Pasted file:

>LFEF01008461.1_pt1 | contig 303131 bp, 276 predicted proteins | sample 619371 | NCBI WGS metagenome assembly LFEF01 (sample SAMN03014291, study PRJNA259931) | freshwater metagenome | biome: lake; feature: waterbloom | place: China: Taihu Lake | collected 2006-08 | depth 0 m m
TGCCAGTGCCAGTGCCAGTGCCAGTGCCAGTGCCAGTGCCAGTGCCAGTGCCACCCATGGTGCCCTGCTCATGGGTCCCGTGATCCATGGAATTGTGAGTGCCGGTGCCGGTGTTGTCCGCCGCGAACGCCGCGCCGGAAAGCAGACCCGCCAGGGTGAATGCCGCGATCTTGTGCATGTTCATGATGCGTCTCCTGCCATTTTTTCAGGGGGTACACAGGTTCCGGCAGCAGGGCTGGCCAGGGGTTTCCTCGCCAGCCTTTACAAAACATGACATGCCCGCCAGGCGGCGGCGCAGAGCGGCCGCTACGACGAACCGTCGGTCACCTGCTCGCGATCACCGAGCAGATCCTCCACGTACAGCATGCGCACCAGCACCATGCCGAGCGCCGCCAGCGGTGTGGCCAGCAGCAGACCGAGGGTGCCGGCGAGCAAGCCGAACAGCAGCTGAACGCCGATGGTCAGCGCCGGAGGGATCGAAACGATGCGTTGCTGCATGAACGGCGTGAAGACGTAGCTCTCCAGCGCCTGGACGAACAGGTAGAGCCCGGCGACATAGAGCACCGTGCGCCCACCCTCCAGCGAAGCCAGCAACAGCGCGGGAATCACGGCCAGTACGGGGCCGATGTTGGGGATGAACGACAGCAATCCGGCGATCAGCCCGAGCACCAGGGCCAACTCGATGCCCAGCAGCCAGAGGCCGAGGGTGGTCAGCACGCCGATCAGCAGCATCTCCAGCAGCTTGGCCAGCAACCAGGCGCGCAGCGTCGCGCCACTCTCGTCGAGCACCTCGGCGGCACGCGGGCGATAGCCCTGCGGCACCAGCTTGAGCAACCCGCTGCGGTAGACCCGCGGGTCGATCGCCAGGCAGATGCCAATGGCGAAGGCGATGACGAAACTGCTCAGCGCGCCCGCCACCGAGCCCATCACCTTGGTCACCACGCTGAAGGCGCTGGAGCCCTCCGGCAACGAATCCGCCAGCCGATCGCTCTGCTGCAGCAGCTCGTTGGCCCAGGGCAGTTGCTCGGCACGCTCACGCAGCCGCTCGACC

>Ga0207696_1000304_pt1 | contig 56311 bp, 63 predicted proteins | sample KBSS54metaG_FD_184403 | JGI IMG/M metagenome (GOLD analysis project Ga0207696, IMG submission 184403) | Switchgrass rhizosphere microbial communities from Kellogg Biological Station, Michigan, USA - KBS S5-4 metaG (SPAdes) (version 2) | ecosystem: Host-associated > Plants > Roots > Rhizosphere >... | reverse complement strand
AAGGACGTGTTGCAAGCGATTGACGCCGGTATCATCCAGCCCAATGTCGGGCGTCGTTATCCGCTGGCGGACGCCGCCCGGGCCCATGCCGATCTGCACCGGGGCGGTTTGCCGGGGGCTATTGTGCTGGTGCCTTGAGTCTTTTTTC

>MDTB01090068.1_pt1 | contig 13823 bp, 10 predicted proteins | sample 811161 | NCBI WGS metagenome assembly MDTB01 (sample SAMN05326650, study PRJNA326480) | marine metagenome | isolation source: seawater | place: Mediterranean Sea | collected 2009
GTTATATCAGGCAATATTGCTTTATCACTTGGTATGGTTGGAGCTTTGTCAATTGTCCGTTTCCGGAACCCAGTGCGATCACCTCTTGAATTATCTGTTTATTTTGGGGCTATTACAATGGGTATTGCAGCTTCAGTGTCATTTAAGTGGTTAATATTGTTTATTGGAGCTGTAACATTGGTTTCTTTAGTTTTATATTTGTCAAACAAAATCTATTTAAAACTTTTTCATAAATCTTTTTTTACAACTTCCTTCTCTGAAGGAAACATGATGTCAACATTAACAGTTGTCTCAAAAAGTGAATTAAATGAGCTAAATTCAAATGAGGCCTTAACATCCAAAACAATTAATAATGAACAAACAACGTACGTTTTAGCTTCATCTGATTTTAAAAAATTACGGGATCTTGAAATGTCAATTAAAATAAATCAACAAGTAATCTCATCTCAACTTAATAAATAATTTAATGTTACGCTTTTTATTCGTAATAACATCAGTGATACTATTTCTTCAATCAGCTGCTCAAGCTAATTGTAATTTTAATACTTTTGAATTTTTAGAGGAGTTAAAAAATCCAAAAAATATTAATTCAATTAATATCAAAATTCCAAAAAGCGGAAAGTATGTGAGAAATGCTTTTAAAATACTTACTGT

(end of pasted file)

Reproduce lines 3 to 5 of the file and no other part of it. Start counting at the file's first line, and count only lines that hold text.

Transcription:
>Ga0207696_1000304_pt1 | contig 56311 bp, 63 predicted proteins | sample KBSS54metaG_FD_184403 | JGI IMG/M metagenome (GOLD analysis project Ga0207696, IMG submission 184403) | Switchgrass rhizosphere microbial communities from Kellogg Biological Station, Michigan, USA - KBS S5-4 metaG (SPAdes) (version 2) | ecosystem: Host-associated > Plants > Roots > Rhizosphere >... | reverse complement strand
AAGGACGTGTTGCAAGCGATTGACGCCGGTATCATCCAGCCCAATGTCGGGCGTCGTTATCCGCTGGCGGACGCCGCCCGGGCCCATGCCGATCTGCACCGGGGCGGTTTGCCGGGGGCTATTGTGCTGGTGCCTTGAGTCTTTTTTC

>MDTB01090068.1_pt1 | contig 13823 bp, 10 predicted proteins | sample 811161 | NCBI WGS metagenome assembly MDTB01 (sample SAMN05326650, study PRJNA326480) | marine metagenome | isolation source: seawater | place: Mediterranean Sea | collected 2009